Successive governments have recognised business funding reliefs as a valuable means of encouraging investment into technology companies, writes James Francis, partner at Ensors Chartered Accountants.
The UK provides three such tax-advantaged schemes; the Enterprise Investment Scheme (EIS), the Seed Enterprise Investment Scheme (SEIS) and the Venture Capital Trusts (VCT) regime.
EIS enables individuals to invest in small and medium-sized companies in return for generous tax reliefs, while SEIS provides relief for smaller investments.
EIS’s headline incentives are the ability to invest up to £1 million (per tax year) in shares issued by a qualifying company in return for a 30 per cent non-repayable Income Tax credit and a potential exemption from Capital Gains Tax (CGT) when the shares are sold; in both cases the EIS shares must be held for at least three years.
There is further Income Tax relief for investment losses if the company fails. It is also possible for investors to defer CGT on the disposals of other assets by reinvesting proceeds into qualifying EIS shares.
While changes introduced from 2015 have limited the scope of EIS for many investments, more recent changes have made EIS more generous for knowledge-intensive companies in terms of how much a qualifying company can raise, the period over which it can first raise EIS investment and how much the individual can invest.
This applies to companies that carry out a high level of innovation creating IP they intend to exploit or where at least 20 per cent of the workforce is “skilled”.
SEIS is specifically aimed at smaller companies which have only recently begun to carry on a qualifying trade.
SEIS investors can claim Income Tax relief equal to 50 per cent of their subscription for qualifying shares of up to £100,000. Gains from selling qualifying SEIS shares are exempt from CGT provided the investor has held the shares for three years.
CGT reinvestment relief also exists so that where an individual realises a capital gain and reinvests all the proceeds in SEIS shares, half of the gain will be tax exempt.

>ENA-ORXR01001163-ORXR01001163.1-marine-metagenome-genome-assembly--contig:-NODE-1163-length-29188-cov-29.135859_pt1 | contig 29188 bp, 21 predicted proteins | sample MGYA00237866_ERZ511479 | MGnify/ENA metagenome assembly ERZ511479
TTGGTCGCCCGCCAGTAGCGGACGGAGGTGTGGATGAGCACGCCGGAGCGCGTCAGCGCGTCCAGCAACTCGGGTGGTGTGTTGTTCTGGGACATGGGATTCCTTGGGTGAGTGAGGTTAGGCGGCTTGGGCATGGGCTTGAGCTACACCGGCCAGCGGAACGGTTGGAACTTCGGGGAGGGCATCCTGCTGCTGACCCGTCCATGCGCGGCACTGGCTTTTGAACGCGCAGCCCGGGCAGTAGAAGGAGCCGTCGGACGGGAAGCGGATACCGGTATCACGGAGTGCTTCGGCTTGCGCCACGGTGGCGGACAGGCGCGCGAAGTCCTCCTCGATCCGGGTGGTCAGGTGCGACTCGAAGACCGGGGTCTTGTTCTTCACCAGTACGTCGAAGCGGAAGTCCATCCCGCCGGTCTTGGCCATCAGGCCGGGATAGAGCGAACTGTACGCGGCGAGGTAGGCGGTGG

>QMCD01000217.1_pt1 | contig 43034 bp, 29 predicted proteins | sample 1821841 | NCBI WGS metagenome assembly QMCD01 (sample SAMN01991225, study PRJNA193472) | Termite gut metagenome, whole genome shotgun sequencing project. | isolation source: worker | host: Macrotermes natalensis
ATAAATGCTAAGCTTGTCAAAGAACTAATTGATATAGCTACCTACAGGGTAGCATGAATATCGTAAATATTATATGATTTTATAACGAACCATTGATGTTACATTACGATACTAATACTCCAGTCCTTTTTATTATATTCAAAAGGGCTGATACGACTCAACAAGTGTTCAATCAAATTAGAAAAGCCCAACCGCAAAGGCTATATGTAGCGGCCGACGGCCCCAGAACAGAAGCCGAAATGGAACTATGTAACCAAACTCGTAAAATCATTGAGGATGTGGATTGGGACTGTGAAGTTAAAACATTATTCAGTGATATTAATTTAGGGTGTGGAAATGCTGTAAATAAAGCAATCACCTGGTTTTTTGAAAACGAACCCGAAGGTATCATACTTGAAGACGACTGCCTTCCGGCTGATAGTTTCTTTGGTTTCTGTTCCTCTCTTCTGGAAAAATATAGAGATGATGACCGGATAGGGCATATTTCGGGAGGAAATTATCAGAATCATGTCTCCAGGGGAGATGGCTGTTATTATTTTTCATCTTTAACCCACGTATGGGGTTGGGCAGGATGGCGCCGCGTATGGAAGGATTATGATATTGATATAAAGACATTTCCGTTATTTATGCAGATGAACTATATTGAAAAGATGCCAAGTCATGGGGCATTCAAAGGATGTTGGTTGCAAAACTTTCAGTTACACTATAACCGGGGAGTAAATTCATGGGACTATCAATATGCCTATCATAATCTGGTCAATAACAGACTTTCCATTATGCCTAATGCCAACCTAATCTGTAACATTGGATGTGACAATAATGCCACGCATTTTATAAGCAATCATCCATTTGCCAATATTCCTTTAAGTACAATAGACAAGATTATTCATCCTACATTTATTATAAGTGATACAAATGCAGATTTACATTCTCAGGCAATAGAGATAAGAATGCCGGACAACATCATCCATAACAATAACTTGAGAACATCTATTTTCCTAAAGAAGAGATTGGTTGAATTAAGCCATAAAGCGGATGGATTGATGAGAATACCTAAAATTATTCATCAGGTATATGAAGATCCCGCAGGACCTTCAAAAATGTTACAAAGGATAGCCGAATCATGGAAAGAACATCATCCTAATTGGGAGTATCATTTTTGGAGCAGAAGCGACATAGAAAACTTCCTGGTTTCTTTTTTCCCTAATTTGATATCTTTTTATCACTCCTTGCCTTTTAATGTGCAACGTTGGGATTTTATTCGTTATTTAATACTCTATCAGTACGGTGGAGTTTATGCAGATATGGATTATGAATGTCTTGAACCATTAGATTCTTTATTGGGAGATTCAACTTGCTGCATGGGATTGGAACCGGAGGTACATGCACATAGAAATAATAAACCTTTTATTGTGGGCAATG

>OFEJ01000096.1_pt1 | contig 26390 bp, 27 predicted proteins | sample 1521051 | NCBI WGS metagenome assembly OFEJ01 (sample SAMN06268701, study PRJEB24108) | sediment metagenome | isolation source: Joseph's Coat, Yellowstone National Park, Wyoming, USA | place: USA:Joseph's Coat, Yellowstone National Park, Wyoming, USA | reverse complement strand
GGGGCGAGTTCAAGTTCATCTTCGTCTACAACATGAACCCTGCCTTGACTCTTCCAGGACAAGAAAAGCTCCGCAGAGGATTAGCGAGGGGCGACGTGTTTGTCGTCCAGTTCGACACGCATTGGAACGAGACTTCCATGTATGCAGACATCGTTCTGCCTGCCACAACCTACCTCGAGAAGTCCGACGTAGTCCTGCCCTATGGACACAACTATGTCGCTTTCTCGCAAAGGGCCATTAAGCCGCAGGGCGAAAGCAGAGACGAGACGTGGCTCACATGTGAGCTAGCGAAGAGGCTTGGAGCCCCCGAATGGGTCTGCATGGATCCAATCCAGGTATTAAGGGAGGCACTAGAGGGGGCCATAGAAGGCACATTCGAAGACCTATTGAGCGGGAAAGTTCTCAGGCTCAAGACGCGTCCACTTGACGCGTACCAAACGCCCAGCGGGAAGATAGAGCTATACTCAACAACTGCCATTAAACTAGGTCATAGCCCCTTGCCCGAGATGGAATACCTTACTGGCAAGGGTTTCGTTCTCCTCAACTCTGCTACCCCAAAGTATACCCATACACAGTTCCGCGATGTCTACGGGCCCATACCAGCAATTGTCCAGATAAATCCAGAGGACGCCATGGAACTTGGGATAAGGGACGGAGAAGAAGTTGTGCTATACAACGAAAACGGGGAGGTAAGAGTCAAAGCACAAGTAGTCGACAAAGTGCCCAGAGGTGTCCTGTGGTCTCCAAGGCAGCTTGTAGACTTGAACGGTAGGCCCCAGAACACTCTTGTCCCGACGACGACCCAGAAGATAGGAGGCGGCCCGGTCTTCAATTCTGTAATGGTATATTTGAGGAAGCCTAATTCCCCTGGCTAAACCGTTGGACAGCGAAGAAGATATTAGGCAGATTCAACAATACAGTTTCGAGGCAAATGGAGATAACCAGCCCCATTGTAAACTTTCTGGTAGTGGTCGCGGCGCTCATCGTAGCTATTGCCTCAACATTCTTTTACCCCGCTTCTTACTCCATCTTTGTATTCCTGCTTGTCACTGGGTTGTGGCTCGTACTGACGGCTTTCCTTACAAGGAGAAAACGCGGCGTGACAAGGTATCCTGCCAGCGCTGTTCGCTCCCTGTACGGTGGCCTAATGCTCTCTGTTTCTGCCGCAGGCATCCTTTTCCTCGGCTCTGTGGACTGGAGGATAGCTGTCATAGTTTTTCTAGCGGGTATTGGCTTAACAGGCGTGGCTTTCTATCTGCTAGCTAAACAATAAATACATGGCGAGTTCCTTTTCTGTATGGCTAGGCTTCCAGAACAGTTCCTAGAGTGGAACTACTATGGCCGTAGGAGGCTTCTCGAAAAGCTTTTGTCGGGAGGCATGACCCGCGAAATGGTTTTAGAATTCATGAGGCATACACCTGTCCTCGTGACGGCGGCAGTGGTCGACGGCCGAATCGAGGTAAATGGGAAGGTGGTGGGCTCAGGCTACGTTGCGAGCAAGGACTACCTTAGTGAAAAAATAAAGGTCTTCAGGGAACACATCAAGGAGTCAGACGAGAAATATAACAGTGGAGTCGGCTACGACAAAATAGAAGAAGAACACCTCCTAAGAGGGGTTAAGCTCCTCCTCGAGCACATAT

If the shares are sold within three years of issue, all SEIS reliefs are clawed back. A company cannot issue SEIS qualifying shares if it has already issued EIS shares or received investment from a VCT.
EIS and SEIS shares will normally qualify for Inheritance Tax business property relief after two years’ ownership.
A VCT is an investment company with shares listed on a European regulated market. It is required to invest in and maintain a portfolio of qualifying trading companies with a permanent establishment in the UK.
The investment differs from EIS/SEIS in that the investor buys into the investment vehicle as opposed to the investee company. VCT is therefore a more passive investment, albeit one that dilutes the risk of investment in specific companies.
The investor can claim income Tax relief at 30 per cent on the investment made into the VCT, limited to a maximum investment of £200,000 per tax year.
This relief is clawed back if the VCT shares are sold within five years of the date of issue. Dividends paid by the VCT on qualifying investments are not taxable and gains made on the disposal of VCT shares are exempt from CGT, with no minimum holding period. The flipside is that losses incurred on a sale of VCT shares are never allowable for capital gains tax purposes.
A sunset clause for EIS and VCT (but not SEIS) income tax relief has been introduced. This ensures that income tax relief will no longer be given to subscriptions made on or after 6 April 2025, unless the legislation is renewed by Treasury Order.
Please be aware this is a very high-level summary of EIS, SEIS and VCT; all are subject to various complex requirements. Professional advice both at the time of investment and going forward is essential to ensure that reliefs are obtained and not subsequently clawed back.
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